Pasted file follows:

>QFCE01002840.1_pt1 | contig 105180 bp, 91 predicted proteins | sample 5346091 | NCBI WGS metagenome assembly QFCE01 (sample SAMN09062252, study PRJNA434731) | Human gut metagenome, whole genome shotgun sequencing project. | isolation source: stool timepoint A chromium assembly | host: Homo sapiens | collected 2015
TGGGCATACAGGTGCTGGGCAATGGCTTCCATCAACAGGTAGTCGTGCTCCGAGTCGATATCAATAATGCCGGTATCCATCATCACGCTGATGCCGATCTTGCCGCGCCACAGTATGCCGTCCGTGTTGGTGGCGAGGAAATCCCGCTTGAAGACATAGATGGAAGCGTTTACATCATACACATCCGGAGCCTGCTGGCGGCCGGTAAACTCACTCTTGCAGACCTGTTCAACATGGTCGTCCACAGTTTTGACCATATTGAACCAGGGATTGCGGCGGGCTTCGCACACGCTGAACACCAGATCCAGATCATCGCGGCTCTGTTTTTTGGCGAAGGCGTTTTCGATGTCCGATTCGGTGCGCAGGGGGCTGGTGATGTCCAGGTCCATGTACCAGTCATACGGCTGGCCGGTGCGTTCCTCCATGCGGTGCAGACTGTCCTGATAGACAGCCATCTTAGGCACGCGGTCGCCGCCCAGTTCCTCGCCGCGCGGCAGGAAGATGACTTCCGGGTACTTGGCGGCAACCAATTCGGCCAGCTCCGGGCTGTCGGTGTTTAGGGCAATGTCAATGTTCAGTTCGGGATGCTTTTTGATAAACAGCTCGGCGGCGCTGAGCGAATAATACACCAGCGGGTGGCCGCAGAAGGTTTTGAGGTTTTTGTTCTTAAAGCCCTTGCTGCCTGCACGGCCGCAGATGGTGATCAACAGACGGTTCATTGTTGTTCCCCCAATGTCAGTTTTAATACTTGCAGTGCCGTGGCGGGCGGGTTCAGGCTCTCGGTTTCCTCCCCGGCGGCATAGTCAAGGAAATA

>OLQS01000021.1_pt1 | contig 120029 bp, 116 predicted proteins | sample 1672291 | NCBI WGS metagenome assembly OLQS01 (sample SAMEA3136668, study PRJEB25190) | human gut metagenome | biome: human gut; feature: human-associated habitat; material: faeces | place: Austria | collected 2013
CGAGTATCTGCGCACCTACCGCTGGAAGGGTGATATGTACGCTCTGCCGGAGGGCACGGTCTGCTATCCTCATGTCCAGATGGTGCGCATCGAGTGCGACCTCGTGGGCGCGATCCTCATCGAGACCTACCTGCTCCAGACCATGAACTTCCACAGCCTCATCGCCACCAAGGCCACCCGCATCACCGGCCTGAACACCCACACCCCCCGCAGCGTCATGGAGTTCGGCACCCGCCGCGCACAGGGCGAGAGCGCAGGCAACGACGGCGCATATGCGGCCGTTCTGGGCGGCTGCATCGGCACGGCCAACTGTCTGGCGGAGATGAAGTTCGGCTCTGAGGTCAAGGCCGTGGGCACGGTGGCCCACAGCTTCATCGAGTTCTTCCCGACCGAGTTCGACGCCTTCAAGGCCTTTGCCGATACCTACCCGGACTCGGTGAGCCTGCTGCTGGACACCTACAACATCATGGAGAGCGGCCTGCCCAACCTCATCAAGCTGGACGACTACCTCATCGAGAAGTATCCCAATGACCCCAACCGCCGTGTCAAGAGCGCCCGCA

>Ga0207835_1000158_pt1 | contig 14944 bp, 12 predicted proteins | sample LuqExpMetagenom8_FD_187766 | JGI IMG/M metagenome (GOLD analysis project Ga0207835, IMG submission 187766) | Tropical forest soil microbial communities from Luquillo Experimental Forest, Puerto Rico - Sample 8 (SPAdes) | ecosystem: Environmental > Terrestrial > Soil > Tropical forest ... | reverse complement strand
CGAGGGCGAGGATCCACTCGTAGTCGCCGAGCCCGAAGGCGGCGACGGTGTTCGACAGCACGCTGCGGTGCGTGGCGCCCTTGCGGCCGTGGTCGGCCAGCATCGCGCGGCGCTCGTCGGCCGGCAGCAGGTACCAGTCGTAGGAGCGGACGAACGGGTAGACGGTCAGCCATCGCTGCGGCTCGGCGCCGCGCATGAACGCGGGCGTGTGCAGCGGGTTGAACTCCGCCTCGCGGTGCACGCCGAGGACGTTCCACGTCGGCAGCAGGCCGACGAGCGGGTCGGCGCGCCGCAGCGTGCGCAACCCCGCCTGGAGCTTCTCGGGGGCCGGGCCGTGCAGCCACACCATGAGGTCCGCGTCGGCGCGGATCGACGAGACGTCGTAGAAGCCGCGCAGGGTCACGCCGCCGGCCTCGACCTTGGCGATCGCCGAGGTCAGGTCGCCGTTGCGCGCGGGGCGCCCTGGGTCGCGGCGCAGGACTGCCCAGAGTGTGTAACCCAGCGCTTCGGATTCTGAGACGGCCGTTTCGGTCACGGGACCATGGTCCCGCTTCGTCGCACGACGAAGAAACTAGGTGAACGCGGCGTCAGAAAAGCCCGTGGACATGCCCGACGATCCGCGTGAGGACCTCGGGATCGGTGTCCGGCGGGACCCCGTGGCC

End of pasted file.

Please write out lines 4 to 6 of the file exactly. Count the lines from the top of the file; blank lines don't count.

CGAGTATCTGCGCACCTACCGCTGGAAGGGTGATATGTACGCTCTGCCGGAGGGCACGGTCTGCTATCCTCATGTCCAGATGGTGCGCATCGAGTGCGACCTCGTGGGCGCGATCCTCATCGAGACCTACCTGCTCCAGACCATGAACTTCCACAGCCTCATCGCCACCAAGGCCACCCGCATCACCGGCCTGAACACCCACACCCCCCGCAGCGTCATGGAGTTCGGCACCCGCCGCGCACAGGGCGAGAGCGCAGGCAACGACGGCGCATATGCGGCCGTTCTGGGCGGCTGCATCGGCACGGCCAACTGTCTGGCGGAGATGAAGTTCGGCTCTGAGGTCAAGGCCGTGGGCACGGTGGCCCACAGCTTCATCGAGTTCTTCCCGACCGAGTTCGACGCCTTCAAGGCCTTTGCCGATACCTACCCGGACTCGGTGAGCCTGCTGCTGGACACCTACAACATCATGGAGAGCGGCCTGCCCAACCTCATCAAGCTGGACGACTACCTCATCGAGAAGTATCCCAATGACCCCAACCGCCGTGTCAAGAGCGCCCGCA

>Ga0207835_1000158_pt1 | contig 14944 bp, 12 predicted proteins | sample LuqExpMetagenom8_FD_187766 | JGI IMG/M metagenome (GOLD analysis project Ga0207835, IMG submission 187766) | Tropical forest soil microbial communities from Luquillo Experimental Forest, Puerto Rico - Sample 8 (SPAdes) | ecosystem: Environmental > Terrestrial > Soil > Tropical forest ... | reverse complement strand
CGAGGGCGAGGATCCACTCGTAGTCGCCGAGCCCGAAGGCGGCGACGGTGTTCGACAGCACGCTGCGGTGCGTGGCGCCCTTGCGGCCGTGGTCGGCCAGCATCGCGCGGCGCTCGTCGGCCGGCAGCAGGTACCAGTCGTAGGAGCGGACGAACGGGTAGACGGTCAGCCATCGCTGCGGCTCGGCGCCGCGCATGAACGCGGGCGTGTGCAGCGGGTTGAACTCCGCCTCGCGGTGCACGCCGAGGACGTTCCACGTCGGCAGCAGGCCGACGAGCGGGTCGGCGCGCCGCAGCGTGCGCAACCCCGCCTGGAGCTTCTCGGGGGCCGGGCCGTGCAGCCACACCATGAGGTCCGCGTCGGCGCGGATCGACGAGACGTCGTAGAAGCCGCGCAGGGTCACGCCGCCGGCCTCGACCTTGGCGATCGCCGAGGTCAGGTCGCCGTTGCGCGCGGGGCGCCCTGGGTCGCGGCGCAGGACTGCCCAGAGTGTGTAACCCAGCGCTTCGGATTCTGAGACGGCCGTTTCGGTCACGGGACCATGGTCCCGCTTCGTCGCACGACGAAGAAACTAGGTGAACGCGGCGTCAGAAAAGCCCGTGGACATGCCCGACGATCCGCGTGAGGACCTCGGGATCGGTGTCCGGCGGGACCCCGTGGCC